In an austere reading, ATB is not really a theory about altruism traditionally construed. Unfortunately, the author does not provide an approximate definition of what he takes altruism to be, so we are left to infer a definition from the examples cited, which pick out different empirical situations which require instinctual responses, or acts which require reflection or deliberation. And this creates a problem for the theory. The author does not make a definite commitment about whether 'the cross-excitation', this image blurring, is conscious or not which is of crucial importance to register the act as altruistic or not. The example he gives of the young person who took the bullet for his girlfriend, fits the category of instinctual act. The fireman who decides to leave his present enjoyment to go and rescue someone deliberates in one way or another. If I am conscious of the blurring and I see the Other as myself and match the way I want to be treated then there is utility, a form of heteronomy in the Kantian terms that the author uses, which, incidentally, he negates on page 61, but later affirms when he equates altruism to a form of empathetic reciprocity based on utility: "It is precisely such trading – you scratch my back, I'll scratch yours – that brings corruption within the ambit of the Altruistic Brain" (p. 214). If the act, conversely, is based on an unconscious blurring then we need an account of how, as mentioned earlier, we engage instinctually. The blanket reason that the author offers of a wired tendency for the continuation of the species cannot fit the bill because, as we know, some have this tendency and some do not.
A further contradiction springs from the example of the young individuals who are sacrificing their lives for their partners. The Golden rule cannot apply in this case because, if I am to do unto others what I wished that they would do unto me, and I die, as a foreseen consequence of my action, then this cannot have been the unconscious motivator for my action, for I am now dead and the action has no long-term personal benefit. In this case and in the absence of such a motivator, I do something of which I do not expect a return, which is indeed pure altruism as most people understand the term. But the author cannot explain it with the ATB theory because step 5 would have yielded a "no-go" if it refers strictly back to the self – the blurred image of self-other. Why would I do something for another, based on the benefit that it would later confer on me, if I am to die as a consequence of my action? So in this case the author attributes this action to an unconscious benefit for the community "which is why - in evolutionary terms – we can have expected it" (p. 68). But now the reader will be baffled. Is it the self or the community for whom altruistic behavior is performed? And then the next question must surely be: Which community? In the first part we have a clear attribution to a community benefit overall and then, in the second part, we have a selective restricted community benefit reduced to particular local group, where the act is intended without an account of how the choice is made. Clearly, there is some choice at work; a 'choice' of which images are being blurred, which is another way of phrasing the earlier problem of what motivates someone to engage in an altruistic act toward some and not others. Even with its best explanatory power, ABT cannot account for this crucial distinction.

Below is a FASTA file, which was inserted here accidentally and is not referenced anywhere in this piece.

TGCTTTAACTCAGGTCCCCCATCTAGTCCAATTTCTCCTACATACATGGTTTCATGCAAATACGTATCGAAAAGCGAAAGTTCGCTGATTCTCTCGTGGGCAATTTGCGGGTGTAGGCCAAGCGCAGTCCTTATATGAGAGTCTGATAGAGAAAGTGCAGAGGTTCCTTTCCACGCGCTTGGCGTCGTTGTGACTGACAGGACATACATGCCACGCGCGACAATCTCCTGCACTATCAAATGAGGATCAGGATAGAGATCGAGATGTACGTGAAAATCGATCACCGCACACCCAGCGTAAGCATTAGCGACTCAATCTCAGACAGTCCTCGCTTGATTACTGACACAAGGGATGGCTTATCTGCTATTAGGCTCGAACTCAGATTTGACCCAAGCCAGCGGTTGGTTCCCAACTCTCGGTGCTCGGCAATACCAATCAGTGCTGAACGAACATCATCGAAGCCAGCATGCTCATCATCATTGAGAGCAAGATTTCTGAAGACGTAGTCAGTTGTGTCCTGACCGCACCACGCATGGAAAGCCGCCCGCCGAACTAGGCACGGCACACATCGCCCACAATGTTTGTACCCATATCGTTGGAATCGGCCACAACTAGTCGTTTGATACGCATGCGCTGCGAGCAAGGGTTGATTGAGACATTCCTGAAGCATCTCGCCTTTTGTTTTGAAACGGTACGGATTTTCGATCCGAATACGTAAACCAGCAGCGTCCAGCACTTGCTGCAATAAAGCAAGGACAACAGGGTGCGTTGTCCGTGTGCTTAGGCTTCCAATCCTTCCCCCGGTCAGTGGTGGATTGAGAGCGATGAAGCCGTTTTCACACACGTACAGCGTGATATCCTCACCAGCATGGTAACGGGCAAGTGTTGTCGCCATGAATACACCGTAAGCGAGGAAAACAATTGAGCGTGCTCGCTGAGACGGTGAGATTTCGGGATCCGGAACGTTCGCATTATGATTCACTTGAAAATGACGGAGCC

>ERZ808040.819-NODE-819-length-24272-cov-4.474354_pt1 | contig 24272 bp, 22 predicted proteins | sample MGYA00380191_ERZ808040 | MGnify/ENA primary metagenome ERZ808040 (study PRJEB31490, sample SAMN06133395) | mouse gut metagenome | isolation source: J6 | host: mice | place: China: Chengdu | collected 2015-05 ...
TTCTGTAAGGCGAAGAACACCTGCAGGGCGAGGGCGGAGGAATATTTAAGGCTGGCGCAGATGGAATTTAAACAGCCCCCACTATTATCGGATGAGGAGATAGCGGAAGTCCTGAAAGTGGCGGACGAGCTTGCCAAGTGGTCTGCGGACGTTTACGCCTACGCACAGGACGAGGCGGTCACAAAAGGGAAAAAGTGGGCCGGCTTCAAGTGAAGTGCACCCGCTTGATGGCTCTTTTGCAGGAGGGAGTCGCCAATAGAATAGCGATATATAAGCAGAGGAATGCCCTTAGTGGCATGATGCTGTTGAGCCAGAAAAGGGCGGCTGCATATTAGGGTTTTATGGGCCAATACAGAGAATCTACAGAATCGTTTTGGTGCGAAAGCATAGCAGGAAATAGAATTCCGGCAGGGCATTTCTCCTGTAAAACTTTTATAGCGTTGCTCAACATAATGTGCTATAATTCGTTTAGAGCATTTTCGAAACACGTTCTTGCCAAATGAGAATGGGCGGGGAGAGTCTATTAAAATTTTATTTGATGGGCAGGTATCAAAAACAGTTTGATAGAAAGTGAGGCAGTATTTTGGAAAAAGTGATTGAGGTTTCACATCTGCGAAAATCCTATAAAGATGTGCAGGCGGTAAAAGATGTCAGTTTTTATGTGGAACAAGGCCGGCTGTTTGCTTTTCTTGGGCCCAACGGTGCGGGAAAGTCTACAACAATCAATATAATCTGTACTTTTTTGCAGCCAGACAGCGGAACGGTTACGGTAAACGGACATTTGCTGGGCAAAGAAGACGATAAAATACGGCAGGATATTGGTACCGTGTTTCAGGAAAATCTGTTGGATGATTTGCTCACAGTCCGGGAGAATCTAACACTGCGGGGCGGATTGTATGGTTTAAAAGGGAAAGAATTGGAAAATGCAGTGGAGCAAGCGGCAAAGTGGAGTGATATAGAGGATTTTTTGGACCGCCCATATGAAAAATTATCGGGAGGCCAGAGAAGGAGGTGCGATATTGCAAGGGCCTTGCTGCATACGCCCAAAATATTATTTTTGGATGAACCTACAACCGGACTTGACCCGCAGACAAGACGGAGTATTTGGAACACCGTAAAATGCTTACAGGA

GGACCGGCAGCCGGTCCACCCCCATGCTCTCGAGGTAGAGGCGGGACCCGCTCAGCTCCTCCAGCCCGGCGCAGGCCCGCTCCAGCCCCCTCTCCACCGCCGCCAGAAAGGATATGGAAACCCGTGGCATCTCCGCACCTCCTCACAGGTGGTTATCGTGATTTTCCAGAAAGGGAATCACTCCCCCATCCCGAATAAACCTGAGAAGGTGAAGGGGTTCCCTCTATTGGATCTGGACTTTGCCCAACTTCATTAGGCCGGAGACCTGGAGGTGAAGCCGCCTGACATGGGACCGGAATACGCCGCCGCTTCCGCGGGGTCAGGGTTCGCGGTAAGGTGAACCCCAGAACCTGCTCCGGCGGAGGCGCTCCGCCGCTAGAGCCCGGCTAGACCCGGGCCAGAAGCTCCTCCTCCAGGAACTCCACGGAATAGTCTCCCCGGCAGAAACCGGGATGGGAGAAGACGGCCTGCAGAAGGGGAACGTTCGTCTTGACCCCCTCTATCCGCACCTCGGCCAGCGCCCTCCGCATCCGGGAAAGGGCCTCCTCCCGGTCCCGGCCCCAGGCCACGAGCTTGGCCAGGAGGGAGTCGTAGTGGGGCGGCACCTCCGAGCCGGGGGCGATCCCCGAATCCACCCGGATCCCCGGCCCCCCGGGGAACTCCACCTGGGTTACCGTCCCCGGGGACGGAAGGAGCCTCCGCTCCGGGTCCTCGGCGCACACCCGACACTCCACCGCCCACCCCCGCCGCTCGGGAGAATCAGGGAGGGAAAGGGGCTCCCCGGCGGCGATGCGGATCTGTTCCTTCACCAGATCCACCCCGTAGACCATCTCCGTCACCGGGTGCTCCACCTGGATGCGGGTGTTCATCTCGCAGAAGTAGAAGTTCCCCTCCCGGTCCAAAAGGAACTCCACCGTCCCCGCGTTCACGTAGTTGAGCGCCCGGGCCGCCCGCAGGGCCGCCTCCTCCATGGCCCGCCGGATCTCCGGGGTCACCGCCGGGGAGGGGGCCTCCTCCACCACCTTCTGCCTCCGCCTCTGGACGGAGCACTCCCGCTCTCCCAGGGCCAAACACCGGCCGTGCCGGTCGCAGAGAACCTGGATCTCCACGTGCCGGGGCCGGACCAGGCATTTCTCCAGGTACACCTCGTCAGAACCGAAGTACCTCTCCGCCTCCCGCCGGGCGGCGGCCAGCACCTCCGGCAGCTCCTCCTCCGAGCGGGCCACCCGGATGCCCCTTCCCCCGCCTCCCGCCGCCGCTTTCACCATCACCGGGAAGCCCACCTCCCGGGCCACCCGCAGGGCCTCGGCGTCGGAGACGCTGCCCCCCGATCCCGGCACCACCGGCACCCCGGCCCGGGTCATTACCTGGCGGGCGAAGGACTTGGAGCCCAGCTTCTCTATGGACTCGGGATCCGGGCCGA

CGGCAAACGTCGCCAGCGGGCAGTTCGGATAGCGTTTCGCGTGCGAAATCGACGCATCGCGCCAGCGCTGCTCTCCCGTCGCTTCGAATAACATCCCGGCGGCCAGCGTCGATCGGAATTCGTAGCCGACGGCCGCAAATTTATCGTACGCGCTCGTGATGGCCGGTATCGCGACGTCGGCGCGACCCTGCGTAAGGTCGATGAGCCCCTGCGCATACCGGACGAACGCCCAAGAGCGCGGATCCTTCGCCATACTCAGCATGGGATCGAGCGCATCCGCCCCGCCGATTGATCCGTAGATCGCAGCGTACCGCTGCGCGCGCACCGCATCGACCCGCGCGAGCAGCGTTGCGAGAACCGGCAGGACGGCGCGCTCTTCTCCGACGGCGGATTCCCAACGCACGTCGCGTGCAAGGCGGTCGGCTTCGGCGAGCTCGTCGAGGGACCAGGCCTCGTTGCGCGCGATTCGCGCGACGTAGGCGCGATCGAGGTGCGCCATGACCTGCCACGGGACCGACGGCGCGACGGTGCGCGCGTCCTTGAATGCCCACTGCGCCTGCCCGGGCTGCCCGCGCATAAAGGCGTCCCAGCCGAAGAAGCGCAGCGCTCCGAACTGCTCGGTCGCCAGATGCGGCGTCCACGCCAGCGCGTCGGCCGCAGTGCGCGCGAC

Briefly, if I use a Foucaultian term, there is an ideological mark to be found in the margin of this book. The altruism being proposed is not the reciprocal one finds in the works of Mauss, for example, and in the philosophy of the Ubuntu culture, which is crucial positive anthropological research in this sphere, an yet not mentioned in the book. The altruism proposed by Pfaff is a paradoxical form of empathetic reciprocity within the antagonistic framework of capitalism: "ABT becomes a tool for a healthy capitalist economy" (p. 171). If we take ABT to be true and really try to "create conditions that favor our natural inclinations", then (p.141) it follows that altruism becomes incompatible with any kind of antagonistic laissez-faire. Merging self and other in an empathetic reciprocity seems anti-nomical with capitalism which is conditioned on rivalry and antagonism.
Finally, the book is successful in introducing the reader to the latest neuroscientific findings about the function of our brain, and the author makes an impressive attempt to weave these findings with evolutionary theory into an argument about an innate human tendency for altruism as empathetic reciprocity, just like Comte did. Yet, it utterly fails to account for the phenomenon of altruism. It just explains a phenomenon of glossed utility in scientific terms.
© 2015 Iraklis Ioannidis
Iraklis Ioannidis, PhD Candidate in Philosophy,The University of Glasgow